pyramid schemes altogether and arrested the leaders of some major ones. At
the same time, it also arrested the leaders of various opposition groups
whom it blamed for inciting the trouble.

The trouble worsened thereafter, with major demonstrations on the weekend
of January 25-26. Fighting was reported between protesters and police in
Tirana. The cities became a battleground for demonstrators and riot police,
and dozens of government buildings were burned or destroyed. The most
dramatic and violent scenes were in the towns of Lushnja, Berat and Vlora,
and in the capital, Tirana, where riot police attacked opposition leaders,
journalists and protesters. But the epicenter of protest became the square
in Vlora where, at the turn of the century, Albanians proclaimed their
independence. Today, Vlora is known as the capital of the pyramid schemes,
because most of them originated there. It was Albania's most serious crisis
since the fall of communism in 1991.

The military was deployed in order to guard public buildings and keep the
peace, despite doubts as to whose side they might take. It was after these
protests that the government was forced to promise investors that they
would get their money back. The problem is that the assets the government
has seized from schemes is thought to total an estimated $300,000, while
losses are around $1 billion, about four times the amount of the country's
foreign currency reserves at the time. The Albanian currency, the lek,
meanwhile lost some 35 percent of its value on the currency black market.
It quickly became clear that even then, most investors would receive only
about 30-50 percent of the amount they invested, and most of that could be
in government bonds rather than in cash. Even then the cash would be in the
fast-fading lek rather than the US dollars that many of the schemes had
demanded from investors.

As the situation worsened the DP, instead of calling for new elections,
declared the state of emergency. With this, they completely isolated
Albania from the rest of the world. They decided to ban the frequencies of
the radio-stations, close all newspapers and take over all the previously
mentioned local TV stations. Fortunately, the closure of the satellite
frequencies lasted only 48 hours. People started to look for radios on the
shortwave frequencies, which couldn't be banned. But the newspapers
remained closed for more than one month and the office of the biggest
independent newspaper "Koha Jone" -- supported by the Soros fundation --
was burned down by the secret police. During this time, e-mail remained one
of the most important sources of information, unfortunately with very
little access. There was only one server in the country, UNDP, which was
part of an experimental program meant to give NGOs and universities access.
Few institutions could make use of an AOL account, which was very expensive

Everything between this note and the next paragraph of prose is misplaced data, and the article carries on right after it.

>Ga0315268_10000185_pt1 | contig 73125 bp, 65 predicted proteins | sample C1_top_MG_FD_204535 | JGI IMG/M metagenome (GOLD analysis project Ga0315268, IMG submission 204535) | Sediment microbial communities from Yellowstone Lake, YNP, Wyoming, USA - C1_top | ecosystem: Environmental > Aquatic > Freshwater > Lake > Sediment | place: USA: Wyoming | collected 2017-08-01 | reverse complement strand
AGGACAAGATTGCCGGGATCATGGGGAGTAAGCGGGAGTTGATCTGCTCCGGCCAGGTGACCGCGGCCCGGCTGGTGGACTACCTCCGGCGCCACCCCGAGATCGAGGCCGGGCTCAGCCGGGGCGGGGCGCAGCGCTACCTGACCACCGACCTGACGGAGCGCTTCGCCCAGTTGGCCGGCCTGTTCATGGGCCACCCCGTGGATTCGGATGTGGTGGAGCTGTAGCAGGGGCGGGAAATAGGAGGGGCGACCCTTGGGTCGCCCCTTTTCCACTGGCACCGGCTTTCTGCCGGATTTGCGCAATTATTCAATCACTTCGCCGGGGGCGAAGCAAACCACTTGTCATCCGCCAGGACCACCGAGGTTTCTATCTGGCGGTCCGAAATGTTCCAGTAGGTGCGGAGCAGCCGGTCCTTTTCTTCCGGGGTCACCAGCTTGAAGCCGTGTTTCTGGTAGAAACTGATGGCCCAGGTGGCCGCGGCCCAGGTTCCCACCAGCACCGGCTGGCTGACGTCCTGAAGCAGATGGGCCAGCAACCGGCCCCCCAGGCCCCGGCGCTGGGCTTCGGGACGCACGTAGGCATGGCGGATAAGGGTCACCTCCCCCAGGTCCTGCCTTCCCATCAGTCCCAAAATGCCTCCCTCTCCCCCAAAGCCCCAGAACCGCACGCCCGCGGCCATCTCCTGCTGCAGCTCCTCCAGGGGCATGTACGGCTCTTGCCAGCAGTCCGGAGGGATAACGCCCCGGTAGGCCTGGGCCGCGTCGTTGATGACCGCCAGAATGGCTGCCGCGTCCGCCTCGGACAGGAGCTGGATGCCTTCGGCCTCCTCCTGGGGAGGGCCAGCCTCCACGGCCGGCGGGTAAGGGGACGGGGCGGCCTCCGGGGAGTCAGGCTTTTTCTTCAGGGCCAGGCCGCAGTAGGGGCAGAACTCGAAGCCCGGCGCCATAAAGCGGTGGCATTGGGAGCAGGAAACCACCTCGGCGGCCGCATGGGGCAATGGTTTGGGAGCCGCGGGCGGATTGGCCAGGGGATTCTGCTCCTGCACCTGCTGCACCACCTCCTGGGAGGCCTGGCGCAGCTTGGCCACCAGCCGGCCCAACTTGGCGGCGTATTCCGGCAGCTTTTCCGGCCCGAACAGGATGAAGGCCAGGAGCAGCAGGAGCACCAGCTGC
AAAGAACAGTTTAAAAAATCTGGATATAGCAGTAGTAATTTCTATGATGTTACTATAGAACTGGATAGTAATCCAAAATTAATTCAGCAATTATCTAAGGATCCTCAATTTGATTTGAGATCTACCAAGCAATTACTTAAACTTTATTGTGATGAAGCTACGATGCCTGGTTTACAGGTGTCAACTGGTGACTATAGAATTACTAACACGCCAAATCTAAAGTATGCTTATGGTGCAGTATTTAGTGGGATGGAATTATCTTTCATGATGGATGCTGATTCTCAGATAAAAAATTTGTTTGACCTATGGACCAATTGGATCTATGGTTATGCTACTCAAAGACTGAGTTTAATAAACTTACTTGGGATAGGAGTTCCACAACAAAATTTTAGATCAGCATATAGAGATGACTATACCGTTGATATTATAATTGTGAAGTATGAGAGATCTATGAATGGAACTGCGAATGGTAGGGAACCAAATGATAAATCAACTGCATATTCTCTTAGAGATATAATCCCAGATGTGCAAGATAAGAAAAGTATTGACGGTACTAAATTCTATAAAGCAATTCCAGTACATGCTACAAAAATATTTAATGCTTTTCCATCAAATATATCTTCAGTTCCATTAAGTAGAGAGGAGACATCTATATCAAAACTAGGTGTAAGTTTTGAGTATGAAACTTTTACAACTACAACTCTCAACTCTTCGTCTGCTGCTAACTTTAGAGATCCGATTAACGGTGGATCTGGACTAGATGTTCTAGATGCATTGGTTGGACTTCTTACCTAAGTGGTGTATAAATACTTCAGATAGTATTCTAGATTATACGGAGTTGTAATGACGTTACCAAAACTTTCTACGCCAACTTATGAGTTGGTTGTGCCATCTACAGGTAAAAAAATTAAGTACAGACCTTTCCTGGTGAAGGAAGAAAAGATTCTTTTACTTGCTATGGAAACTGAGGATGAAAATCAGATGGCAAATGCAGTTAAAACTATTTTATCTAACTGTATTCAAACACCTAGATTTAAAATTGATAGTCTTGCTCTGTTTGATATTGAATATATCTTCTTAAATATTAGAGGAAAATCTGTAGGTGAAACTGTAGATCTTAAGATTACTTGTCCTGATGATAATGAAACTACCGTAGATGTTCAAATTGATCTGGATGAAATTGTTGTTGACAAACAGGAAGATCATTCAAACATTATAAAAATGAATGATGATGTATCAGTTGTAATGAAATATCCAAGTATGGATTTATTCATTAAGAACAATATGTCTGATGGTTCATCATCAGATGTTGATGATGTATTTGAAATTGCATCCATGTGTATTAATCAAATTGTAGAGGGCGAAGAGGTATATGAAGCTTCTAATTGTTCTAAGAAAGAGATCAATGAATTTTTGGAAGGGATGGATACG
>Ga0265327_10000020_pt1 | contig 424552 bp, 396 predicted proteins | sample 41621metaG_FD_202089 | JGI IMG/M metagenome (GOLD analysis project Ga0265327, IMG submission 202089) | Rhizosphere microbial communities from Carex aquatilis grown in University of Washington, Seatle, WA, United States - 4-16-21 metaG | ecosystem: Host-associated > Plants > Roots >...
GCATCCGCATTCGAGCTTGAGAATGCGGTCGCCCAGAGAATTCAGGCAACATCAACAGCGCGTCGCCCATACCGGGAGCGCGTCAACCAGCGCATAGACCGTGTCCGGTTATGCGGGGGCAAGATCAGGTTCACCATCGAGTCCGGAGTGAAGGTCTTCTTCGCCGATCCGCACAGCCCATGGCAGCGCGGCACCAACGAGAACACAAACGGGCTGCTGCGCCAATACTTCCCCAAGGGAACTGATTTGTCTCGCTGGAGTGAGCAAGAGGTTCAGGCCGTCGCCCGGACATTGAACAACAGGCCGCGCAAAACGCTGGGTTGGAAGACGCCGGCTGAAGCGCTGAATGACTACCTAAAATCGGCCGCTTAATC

as they had to make an international call to Switzerland. It is believed
that outgoing e-mail from the UNDP server was monitored.


In the meantime, the West appeared more concerned with the danger of a mass
exodus and that Albania could become the drugs capital of Europe, than with
the absence of political freedom in the country. The Albanian government
reacted more strongly to accusations of its ministers' involvement in
arms-smuggling and drug-trafficking, than to criticism from human rights
organisations about the beating or intimidation of opposition leaders and
journalists. The Organization on Security and Cooperation in Europe (OSCE)
had sent envoy Franz Vranitzky, former prime minister of Austria, to
mediate an agreement between President Sali Berisha and the opposition.
Both sides agreed to a government of national reconciliation under
Socialist Prime Minister Bashkim Fino and to early elections. The Albanian
authorities asked the international community to send in a multinational
stabilization force, but the West European Union and NATO declined to take
full responsibility. Instead, it was left to Italy, fearing mass
immigration, to assemble a force for Operation Alba after receiving a UN
mandate. Various other European countries--including France, Greece,
Turkey, Spain, Romania, Austria and Denmark--participated in the
contingent, which arrived in Albania in mid-April.

The parliamentary elections in late June and early July 1997 proceeded
without major incident, even though the Albanian government, assisted by
the OSCE, had hardly two months to prepare for them. Despite fears to the
contrary, the elections were a success and ultimately led to the
restoration of at least a modicum of law and order.

In 1998, the slow recovery process is still underway and the last schemes
are being dismantled. Earlier in the year, the French auditing company
Deloitte & Touche found that the VEFA investment company had only $7
million in assets after having received more than $300 million in  from
some 90,000 investors. If and how VEFA owner Vehbi Alimucaj has laundered
$40 million into his private bank accounts in Greece is still being
investigated.

During all of that, most Albanians waited in vain for the return of their
savings. All they are left with are memories of the grand gestures paid for
with their money: of how the pyramid company Gjallica blew a million
dollars on a Miss Europa contest in Tirana; how Vefa paid $450,000 for an
advertisement on Eurosport; how Xhaferi paid $400,000 for an Argentinian
football star to run the local team in Lushnja.

Genc Greva